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One of the largest meat companies in the U.S. is ramping up its investment in lab-grown animal protein in response to growing demand for meat worldwide.
Tyson Foods, which supplies about one in five pounds of chicken, beef and pork produced in the U.S., announced Monday that their venture capital arm had purchased a minority stake in Memphis Meats, a San Francisco-based "clean" meat startup.
From Silicon Valley tech moguls to business executives and entrepreneurs, these people know that the future of food means not slaughtering animals.
EcoWatch Daily Newsletter
By Andrew Amelinckx
Lab-grown meat goes by many names—clean meat, cultured protein, animal-free meat, and so on—and all the various producers, of which there are eight around the world, use the same basic premise. At its most elementary, the process involves taking stem cells from a living animal, say, a chicken, then feeding those cells various nutrients until enough tissue is produced for the desired outcome: a burger, fried chicken or duck a l'orange.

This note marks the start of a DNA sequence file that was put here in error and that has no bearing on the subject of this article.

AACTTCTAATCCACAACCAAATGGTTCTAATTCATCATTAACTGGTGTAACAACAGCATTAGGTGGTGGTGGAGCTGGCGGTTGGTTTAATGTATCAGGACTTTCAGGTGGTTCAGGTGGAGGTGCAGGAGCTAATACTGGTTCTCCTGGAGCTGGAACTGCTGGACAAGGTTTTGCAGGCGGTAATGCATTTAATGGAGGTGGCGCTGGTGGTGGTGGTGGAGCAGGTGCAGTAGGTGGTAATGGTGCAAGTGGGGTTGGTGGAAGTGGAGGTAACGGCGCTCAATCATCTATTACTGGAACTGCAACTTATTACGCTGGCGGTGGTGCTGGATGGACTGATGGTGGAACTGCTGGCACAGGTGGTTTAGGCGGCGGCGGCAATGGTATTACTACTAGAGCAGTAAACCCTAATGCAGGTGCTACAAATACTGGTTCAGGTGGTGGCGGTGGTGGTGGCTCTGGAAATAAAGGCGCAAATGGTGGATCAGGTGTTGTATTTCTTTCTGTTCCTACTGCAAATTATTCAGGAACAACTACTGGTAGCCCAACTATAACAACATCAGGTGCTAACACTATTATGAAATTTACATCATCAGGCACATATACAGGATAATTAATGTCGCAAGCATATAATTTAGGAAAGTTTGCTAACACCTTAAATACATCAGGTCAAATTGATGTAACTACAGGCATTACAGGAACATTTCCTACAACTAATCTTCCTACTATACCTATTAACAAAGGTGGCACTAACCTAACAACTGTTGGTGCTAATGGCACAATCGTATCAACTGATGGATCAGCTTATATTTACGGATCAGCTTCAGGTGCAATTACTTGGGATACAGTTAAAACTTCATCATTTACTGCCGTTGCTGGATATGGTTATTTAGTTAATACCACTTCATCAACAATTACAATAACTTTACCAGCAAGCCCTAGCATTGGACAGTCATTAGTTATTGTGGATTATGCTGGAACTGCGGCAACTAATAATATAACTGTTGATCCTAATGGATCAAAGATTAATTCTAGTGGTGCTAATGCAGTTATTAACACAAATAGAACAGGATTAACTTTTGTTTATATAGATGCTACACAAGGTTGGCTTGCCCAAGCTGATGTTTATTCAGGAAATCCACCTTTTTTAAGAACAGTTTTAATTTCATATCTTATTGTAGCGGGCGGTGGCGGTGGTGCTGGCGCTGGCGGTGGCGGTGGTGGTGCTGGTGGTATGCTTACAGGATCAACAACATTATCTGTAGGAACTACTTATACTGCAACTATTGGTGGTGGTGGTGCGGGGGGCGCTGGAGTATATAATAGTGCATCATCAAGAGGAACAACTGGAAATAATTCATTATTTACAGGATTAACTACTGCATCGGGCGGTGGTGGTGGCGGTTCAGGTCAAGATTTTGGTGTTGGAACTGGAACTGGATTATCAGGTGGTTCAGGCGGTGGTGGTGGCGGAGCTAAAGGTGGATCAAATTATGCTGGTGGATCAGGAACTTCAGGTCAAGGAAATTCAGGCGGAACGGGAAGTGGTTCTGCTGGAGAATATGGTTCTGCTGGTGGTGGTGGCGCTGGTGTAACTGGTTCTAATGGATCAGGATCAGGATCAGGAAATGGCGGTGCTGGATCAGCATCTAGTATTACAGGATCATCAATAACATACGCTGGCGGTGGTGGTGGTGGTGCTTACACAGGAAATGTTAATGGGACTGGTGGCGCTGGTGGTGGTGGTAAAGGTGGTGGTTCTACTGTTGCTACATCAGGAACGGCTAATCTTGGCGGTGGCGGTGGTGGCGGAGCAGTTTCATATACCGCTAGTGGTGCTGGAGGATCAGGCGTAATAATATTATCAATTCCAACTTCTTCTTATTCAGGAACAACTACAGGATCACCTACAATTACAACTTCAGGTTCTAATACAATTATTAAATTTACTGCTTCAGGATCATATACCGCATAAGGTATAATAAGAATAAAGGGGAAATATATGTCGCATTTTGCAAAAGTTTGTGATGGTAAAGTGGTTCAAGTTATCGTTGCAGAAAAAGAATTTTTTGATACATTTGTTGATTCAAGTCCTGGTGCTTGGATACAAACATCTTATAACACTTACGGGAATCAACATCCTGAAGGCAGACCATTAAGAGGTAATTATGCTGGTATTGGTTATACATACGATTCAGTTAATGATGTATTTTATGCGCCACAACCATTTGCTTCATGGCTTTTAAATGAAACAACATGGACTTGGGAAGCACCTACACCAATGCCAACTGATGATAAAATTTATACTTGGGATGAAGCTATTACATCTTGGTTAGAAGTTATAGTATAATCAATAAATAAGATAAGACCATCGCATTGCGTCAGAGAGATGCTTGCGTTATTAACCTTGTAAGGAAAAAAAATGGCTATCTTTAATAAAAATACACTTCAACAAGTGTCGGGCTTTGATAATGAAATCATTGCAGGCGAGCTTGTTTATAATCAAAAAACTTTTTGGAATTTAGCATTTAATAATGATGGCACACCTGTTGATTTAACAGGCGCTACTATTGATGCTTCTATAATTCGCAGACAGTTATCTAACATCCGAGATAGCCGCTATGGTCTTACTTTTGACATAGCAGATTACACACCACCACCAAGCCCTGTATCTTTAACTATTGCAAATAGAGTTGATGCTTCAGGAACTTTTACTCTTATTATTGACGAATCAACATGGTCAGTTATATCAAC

According to boosters of this technology, there are fewer environmental problems with clean meat than the traditional method of raising and slaughtering animals. Producing meat without actually growing and feeding an animal requires fewer resources—a tenth of the land and water, and less than half of the energy conventional meat needs, according to Uma Valeti, the CEO of Memphis Meats, whom Modern Farmer interviewed earlier this year.